Dr. GEORGE J. SEFA DEI (Nana Sefa Tweneboah)
OISE, University of Toronto
Our community has been in mourning over the past week and I can’t help but reflect on the moment. Compared to many community stalwarts, I would say I had very limited interaction with Brother Dudley Laws. But whatever privilege I have had in coming into contact – whether as a keynote speaker at an annual Dudley Laws Day celebration, sharing two panels with him or even meeting him at the Africentric School last year when I went with Baba Molefi Asante to speak – I have learned more about the man from the many testimonials and the outpouring of love and grief that has accompanied his departure from us.
As is often said, when he, who has made such a difference among us leaves us, it is because the Ancestors and the Almighty upstairs need him more and perhaps for an urgent cause.
As a continental African coming to Canada in 1979 I could not help but be fascinated with this man in his trademark look speaking out boldly on television, radio shows, on the street marches, and so on.
I thought at this time, as we continue to mourn this great man, we should reflect on the lessons of what his death has – and should – mean for our community as we move forward.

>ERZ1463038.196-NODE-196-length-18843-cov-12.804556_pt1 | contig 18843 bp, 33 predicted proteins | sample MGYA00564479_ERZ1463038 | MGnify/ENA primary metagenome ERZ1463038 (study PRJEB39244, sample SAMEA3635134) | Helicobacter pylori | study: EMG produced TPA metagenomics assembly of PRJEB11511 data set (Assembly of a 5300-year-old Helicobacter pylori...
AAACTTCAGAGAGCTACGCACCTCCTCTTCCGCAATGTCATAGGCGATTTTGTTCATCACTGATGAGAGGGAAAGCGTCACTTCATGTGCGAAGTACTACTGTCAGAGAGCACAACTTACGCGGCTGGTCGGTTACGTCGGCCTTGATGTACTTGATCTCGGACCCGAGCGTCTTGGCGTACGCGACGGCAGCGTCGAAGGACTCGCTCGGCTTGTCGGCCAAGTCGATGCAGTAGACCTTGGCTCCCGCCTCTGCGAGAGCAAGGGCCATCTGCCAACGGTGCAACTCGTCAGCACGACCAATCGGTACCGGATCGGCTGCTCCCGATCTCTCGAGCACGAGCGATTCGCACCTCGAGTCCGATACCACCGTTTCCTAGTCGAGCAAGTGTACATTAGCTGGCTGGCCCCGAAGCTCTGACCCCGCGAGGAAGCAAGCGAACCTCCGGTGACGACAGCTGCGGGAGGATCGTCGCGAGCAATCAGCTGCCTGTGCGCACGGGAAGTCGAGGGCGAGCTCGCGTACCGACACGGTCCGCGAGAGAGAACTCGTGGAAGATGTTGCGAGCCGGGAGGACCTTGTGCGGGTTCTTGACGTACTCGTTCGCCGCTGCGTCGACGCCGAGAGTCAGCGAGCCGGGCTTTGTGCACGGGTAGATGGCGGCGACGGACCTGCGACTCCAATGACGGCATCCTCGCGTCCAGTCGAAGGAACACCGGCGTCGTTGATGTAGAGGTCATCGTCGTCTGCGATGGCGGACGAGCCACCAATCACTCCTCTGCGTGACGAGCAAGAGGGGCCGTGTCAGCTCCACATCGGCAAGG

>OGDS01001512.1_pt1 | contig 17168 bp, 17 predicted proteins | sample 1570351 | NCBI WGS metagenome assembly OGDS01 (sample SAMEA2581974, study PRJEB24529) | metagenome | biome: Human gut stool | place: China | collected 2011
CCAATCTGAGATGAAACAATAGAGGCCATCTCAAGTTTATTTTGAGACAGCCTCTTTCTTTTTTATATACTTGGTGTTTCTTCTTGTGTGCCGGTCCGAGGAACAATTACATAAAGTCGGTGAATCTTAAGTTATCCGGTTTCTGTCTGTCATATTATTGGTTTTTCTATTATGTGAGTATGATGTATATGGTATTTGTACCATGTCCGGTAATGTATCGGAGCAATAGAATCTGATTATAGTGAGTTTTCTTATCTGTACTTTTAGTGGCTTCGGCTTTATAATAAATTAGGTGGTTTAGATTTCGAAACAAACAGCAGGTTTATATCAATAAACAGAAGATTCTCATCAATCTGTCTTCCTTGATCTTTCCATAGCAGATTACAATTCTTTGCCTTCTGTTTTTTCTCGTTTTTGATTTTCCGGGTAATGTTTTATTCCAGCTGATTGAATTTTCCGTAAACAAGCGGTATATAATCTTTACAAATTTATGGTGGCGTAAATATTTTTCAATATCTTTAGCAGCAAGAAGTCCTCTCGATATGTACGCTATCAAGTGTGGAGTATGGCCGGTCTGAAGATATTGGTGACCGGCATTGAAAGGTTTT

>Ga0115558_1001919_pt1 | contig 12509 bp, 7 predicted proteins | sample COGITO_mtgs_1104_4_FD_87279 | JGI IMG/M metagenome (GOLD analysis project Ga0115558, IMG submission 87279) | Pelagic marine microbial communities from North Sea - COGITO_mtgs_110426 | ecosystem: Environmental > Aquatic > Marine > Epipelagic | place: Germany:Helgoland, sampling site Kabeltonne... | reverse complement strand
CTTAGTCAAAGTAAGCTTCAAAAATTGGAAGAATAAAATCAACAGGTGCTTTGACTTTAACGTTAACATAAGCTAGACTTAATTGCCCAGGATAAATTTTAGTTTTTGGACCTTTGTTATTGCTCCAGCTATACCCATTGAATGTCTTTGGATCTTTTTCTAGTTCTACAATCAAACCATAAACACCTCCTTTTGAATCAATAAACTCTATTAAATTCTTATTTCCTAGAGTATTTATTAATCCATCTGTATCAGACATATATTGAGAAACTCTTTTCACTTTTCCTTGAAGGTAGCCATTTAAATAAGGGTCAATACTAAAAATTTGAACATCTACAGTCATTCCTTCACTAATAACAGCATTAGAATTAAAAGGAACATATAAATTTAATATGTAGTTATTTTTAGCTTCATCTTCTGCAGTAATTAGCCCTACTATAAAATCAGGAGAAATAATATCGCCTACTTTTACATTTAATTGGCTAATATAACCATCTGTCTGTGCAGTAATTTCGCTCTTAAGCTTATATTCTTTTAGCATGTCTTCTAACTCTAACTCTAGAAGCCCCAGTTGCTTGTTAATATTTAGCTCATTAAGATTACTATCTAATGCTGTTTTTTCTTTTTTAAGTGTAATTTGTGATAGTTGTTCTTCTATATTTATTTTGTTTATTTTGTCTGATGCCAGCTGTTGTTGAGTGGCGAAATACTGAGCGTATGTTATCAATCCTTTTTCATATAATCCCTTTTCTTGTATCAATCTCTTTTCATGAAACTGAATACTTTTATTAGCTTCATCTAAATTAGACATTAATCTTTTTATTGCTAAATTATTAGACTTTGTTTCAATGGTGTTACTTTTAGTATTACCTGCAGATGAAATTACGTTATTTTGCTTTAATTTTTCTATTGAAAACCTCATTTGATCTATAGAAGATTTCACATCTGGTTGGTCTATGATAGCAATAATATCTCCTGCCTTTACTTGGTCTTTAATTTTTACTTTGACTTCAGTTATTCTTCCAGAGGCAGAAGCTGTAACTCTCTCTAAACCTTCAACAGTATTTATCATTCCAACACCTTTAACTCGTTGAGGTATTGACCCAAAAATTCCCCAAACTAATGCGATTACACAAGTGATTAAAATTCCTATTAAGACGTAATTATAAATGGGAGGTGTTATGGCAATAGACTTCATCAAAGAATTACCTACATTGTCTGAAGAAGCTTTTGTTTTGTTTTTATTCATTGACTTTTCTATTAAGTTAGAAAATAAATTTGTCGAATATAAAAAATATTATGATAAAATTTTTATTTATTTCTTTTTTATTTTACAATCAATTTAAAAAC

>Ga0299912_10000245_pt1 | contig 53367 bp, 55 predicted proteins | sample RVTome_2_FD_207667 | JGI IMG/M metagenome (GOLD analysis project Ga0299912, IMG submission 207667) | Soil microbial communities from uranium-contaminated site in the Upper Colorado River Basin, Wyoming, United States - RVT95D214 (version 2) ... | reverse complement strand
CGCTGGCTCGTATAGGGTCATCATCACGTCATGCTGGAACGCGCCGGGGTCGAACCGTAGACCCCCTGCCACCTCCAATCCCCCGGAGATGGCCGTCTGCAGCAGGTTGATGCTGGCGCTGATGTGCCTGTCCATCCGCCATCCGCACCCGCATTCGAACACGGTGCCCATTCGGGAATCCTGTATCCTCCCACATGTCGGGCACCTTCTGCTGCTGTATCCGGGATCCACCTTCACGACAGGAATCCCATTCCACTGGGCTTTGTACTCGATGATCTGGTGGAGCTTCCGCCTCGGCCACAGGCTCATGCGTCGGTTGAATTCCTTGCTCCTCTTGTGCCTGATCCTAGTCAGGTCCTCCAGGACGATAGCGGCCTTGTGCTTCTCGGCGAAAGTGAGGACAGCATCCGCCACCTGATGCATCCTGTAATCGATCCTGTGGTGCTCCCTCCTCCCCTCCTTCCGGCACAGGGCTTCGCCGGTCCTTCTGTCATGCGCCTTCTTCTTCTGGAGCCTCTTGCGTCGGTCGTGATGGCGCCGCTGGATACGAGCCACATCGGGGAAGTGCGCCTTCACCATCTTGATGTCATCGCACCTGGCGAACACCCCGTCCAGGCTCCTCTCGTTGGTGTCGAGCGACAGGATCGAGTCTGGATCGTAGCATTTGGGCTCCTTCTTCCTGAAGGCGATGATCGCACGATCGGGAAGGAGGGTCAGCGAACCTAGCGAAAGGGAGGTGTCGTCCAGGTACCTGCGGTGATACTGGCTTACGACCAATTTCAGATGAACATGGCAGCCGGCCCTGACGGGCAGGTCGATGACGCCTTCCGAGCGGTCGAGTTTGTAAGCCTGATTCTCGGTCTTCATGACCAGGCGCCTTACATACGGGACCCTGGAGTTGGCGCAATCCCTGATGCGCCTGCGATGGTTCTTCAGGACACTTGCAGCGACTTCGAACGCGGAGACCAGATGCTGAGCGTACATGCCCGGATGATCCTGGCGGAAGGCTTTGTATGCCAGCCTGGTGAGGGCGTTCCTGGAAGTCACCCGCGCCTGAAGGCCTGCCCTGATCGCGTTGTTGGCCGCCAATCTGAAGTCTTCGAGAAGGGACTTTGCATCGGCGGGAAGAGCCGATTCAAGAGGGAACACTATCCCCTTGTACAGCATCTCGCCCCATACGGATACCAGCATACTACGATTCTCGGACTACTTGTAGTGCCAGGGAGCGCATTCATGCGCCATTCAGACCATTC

Dudley Laws has already been received by our Elders and Ancestors. He is in safe hands. He is watching over us to see what we do and to guide us in ways that we dare not disappoint. In his passing, let us aim to rectify our shortcomings and failings over the years and work harder to close the gaps in our community. There is an African saying that when the cock/hen crows very early in the morning it is communication for us who are asleep to wake up. In effect, the cock/hen is not doing this for itself. Why? Because it is already awake! Dudley Laws is no longer physically with us, but his life’s work must be considered a lesson, a communication for us to wake up from our sleep.
I will now briefly spell out some lessons of his passing for us as a community:
a) Honouring the Living
African peoples share that human capacity for hope and imagination. The life, achievements and death of Dudley Laws should teach us to respect and honour our heroines and heroes when they are alive. One can only be heartened by the fact that the dead, who has been an Elder and an Ancestor, can still see and know what is happening to the living. Dudley Laws will definitely know that he was loved by so many. For a man who gave up his life for us all, I am amazed and ashamed about how, as a community, we collectively failed to openly recognize his achievements and sacrifices while he was alive. He paved the way for many of us to even have this semblance of being critical of society.
It is not enough to insist quietly that ‘Dudley Laws spoke for me’ if no one is hearing that voice. We must all come out more often and acknowledge our leaders while they are living. It helps to give them spiritual strength and guidance. We cannot underestimate the power of such spiritual guidance. It is the bedrock and key to success for community activists. It is this guidance that sustains human energies and allows one to develop a strong passion for self, family and community.